The National Football League has been spending time in court lately. Although we’re not talking about bankruptcy court, the issue has to do with debt – a whopping nine billion dollar debt. I learned from a recent Indianapolis Business Journal article that this debt amount is three times higher than the Major League Baseball debt, and double that of the National Basketball Association.

The NFL is being taken to court by the NFL Players Association, which is filing a complaint against the team owners about the league’s debt reduction plan. The NFL wants to put a cap on how much debt a team can have and still be part of the league. The player’ union claims that the cap restricts athletes’ pay.

As a bankruptcy attorney in Indiana who deals with businesses’ and individuals’ debt every working day, even I was shocked to read the sheer size of the NFL debt. Where does it all come from? Well, I learned, a major portion comes from big stadium projects such as the stadiums for the Dallas Cowboys and the New York Giants, and now the Lucas Oil Stadium right here in Indianapolis. Our own Colts team, for example, is contributing $52 million towards building the new stadium. Meanwhile, salaries demanded by team players keep escalating because of competition.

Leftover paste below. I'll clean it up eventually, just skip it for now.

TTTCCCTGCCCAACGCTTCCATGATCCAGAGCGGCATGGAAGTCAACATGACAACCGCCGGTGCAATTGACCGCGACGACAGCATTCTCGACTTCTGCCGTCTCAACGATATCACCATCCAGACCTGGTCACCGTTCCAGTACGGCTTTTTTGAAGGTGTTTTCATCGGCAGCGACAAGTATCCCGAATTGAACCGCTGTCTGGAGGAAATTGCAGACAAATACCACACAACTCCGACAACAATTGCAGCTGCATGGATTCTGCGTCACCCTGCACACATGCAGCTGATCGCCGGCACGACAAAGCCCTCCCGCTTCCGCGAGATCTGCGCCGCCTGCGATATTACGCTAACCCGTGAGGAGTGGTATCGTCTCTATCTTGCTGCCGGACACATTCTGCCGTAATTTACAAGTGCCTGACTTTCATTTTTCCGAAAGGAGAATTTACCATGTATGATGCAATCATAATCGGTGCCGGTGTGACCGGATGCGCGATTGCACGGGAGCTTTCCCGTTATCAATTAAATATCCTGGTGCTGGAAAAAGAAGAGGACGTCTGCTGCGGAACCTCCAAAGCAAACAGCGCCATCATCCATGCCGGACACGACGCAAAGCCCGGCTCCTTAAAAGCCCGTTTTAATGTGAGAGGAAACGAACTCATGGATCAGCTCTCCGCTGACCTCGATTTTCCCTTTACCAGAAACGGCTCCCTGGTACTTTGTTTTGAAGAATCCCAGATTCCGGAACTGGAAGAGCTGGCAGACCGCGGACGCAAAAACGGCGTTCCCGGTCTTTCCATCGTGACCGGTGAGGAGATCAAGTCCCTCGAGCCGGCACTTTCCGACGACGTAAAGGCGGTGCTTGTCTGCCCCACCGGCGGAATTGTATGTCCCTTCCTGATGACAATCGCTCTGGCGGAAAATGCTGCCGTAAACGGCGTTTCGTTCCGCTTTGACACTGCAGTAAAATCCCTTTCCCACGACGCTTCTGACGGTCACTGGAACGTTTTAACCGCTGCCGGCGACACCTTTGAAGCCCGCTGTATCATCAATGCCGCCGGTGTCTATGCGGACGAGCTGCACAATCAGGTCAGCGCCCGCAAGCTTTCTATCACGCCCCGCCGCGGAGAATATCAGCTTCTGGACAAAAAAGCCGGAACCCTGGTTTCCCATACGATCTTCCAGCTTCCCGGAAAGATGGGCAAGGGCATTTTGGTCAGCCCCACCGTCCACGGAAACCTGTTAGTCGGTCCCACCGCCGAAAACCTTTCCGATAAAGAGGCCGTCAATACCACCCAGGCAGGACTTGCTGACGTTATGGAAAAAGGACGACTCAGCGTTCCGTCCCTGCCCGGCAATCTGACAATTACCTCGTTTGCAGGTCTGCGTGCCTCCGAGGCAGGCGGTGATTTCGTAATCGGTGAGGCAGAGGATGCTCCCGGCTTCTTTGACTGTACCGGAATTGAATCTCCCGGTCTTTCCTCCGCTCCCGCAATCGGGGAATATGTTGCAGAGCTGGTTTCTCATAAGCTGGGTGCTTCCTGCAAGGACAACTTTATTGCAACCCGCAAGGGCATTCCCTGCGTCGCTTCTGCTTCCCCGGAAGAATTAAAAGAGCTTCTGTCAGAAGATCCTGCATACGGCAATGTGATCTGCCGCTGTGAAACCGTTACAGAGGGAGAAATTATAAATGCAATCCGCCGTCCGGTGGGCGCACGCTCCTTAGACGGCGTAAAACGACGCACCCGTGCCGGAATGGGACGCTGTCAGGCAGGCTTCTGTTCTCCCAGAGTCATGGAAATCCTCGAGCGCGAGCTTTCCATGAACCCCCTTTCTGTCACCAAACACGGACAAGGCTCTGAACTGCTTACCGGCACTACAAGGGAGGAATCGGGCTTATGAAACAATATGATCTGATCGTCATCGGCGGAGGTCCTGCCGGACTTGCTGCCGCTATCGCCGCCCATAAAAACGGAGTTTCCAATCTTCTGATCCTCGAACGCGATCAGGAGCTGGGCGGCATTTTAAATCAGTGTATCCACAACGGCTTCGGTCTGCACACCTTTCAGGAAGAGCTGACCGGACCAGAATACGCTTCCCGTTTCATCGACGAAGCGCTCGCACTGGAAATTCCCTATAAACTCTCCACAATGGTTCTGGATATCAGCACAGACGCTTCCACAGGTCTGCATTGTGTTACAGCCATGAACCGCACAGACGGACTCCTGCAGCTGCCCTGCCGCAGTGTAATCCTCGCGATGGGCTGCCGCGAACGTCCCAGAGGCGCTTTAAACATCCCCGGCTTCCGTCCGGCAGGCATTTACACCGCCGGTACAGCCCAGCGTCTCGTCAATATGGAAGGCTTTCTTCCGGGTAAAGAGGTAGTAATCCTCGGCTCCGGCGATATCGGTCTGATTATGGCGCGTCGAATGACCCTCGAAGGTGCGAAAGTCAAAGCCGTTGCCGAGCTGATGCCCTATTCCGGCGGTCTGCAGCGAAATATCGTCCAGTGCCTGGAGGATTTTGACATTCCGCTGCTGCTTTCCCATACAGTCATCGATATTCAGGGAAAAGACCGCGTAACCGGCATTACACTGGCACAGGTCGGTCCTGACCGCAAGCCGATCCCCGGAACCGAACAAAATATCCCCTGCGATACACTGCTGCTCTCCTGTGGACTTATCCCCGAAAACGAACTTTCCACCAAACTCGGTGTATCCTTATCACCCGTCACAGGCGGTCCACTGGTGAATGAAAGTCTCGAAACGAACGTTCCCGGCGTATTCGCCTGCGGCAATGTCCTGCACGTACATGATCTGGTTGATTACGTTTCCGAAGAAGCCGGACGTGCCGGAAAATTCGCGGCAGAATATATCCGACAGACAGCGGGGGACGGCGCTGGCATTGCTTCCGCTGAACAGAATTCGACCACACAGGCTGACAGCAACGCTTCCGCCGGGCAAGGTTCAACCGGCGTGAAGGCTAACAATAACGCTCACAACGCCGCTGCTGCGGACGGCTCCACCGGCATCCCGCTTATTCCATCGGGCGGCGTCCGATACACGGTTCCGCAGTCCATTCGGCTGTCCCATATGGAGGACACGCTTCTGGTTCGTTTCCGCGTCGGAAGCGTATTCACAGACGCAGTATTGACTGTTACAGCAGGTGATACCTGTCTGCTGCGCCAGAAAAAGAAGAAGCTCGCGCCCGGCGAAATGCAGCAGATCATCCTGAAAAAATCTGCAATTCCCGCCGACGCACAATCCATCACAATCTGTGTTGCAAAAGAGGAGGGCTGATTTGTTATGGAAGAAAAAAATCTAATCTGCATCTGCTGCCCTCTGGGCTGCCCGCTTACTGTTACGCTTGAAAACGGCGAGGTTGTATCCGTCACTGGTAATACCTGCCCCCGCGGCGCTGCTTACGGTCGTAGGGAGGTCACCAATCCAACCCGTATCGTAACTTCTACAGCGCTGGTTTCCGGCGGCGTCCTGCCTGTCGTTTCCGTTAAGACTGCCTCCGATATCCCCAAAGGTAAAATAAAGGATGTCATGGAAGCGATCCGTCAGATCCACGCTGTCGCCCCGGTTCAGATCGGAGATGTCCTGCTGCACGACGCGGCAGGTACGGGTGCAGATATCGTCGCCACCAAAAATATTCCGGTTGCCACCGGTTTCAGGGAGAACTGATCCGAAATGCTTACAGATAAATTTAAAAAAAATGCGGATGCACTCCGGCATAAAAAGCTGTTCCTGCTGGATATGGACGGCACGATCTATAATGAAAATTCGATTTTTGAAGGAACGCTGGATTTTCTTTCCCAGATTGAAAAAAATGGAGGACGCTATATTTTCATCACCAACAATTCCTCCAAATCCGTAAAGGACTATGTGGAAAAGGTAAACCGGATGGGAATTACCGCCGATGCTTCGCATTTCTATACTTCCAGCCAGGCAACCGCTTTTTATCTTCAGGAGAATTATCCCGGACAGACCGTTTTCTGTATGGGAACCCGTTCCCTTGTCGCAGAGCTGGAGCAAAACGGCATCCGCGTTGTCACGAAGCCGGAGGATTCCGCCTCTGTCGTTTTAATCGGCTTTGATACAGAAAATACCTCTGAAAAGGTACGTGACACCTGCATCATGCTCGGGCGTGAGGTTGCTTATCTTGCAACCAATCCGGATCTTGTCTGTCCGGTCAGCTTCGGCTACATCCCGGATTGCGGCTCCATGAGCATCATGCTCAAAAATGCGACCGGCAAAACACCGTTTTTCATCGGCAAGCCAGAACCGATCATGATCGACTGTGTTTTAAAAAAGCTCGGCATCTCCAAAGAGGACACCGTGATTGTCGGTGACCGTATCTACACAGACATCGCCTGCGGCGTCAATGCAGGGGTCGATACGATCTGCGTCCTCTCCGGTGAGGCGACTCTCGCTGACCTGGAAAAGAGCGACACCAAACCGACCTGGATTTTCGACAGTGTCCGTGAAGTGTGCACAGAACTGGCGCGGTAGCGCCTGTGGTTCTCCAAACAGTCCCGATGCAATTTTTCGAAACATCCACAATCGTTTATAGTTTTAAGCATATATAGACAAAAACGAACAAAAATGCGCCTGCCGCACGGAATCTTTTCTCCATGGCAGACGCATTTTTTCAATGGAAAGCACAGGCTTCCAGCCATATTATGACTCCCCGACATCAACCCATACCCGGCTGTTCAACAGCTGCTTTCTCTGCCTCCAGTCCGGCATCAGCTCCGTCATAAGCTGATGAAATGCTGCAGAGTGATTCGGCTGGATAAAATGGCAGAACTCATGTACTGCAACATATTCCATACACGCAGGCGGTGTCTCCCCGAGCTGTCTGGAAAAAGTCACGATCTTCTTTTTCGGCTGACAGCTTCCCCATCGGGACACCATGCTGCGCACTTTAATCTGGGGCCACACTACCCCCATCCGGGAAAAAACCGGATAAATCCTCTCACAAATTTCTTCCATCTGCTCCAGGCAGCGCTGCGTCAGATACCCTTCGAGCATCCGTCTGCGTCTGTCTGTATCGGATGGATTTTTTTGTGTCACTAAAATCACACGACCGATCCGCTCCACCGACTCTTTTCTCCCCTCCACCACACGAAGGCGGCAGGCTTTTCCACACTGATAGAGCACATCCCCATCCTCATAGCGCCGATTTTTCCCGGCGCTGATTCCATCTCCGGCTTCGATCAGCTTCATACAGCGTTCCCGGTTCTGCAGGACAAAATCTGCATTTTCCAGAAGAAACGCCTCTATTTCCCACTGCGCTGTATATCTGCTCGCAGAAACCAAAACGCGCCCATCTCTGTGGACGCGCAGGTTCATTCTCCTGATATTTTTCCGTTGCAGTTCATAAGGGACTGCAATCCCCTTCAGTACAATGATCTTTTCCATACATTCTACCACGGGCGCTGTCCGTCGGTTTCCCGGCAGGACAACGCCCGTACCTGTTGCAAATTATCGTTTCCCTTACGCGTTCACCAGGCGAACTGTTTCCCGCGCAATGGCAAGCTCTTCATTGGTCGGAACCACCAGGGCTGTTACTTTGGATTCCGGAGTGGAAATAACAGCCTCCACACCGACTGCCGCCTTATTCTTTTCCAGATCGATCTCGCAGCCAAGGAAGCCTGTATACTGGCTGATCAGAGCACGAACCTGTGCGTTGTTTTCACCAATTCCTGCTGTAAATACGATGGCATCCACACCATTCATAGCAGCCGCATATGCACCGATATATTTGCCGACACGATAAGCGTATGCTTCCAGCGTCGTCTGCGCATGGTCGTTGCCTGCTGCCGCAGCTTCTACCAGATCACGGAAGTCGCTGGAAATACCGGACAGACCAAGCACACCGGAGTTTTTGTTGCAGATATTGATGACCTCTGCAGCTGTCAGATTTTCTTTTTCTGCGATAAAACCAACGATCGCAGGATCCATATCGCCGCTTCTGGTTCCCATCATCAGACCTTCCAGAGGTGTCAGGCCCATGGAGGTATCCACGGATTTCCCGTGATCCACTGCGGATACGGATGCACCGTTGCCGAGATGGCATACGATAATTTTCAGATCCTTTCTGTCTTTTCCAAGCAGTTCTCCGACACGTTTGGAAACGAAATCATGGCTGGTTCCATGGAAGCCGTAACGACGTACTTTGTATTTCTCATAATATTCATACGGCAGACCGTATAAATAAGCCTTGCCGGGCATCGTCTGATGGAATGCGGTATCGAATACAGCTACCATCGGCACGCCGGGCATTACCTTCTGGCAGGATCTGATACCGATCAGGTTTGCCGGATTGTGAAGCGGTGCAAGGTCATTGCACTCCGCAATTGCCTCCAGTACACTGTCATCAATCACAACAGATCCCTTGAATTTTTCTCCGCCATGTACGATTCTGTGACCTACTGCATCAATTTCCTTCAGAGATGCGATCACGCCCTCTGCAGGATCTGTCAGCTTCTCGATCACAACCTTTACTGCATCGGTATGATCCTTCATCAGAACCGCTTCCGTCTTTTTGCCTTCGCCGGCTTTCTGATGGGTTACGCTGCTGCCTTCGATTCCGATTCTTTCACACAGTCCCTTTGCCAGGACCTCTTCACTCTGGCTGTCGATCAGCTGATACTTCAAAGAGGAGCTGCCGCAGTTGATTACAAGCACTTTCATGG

One commentator explained that the Colts team has more than enough revenue to cover its own debt. The concern is that big cities like New York and Dallas will make salaries so high as to become unaffordable along with the debt obligation.

This squeeze of rising costs and big debt is a combination with which I am all too familiar. Every week, I talk with tens of clients who are experiencing just such a financial squeeze. As prices for everyday necessities rise, (gasoline and food are two necessities that have been rising sharply in price), even without any catastrophic event such as a layoff or expensive illness, and even with responsible handling of finances, it becomes very difficult to manage regular debt payments. That “squeeze” is the subject of all the conversations I have with the people who visit one of my four bankruptcy offices around the state of Indiana, and that’s why it’s so important for me to help them work out the best plan of action.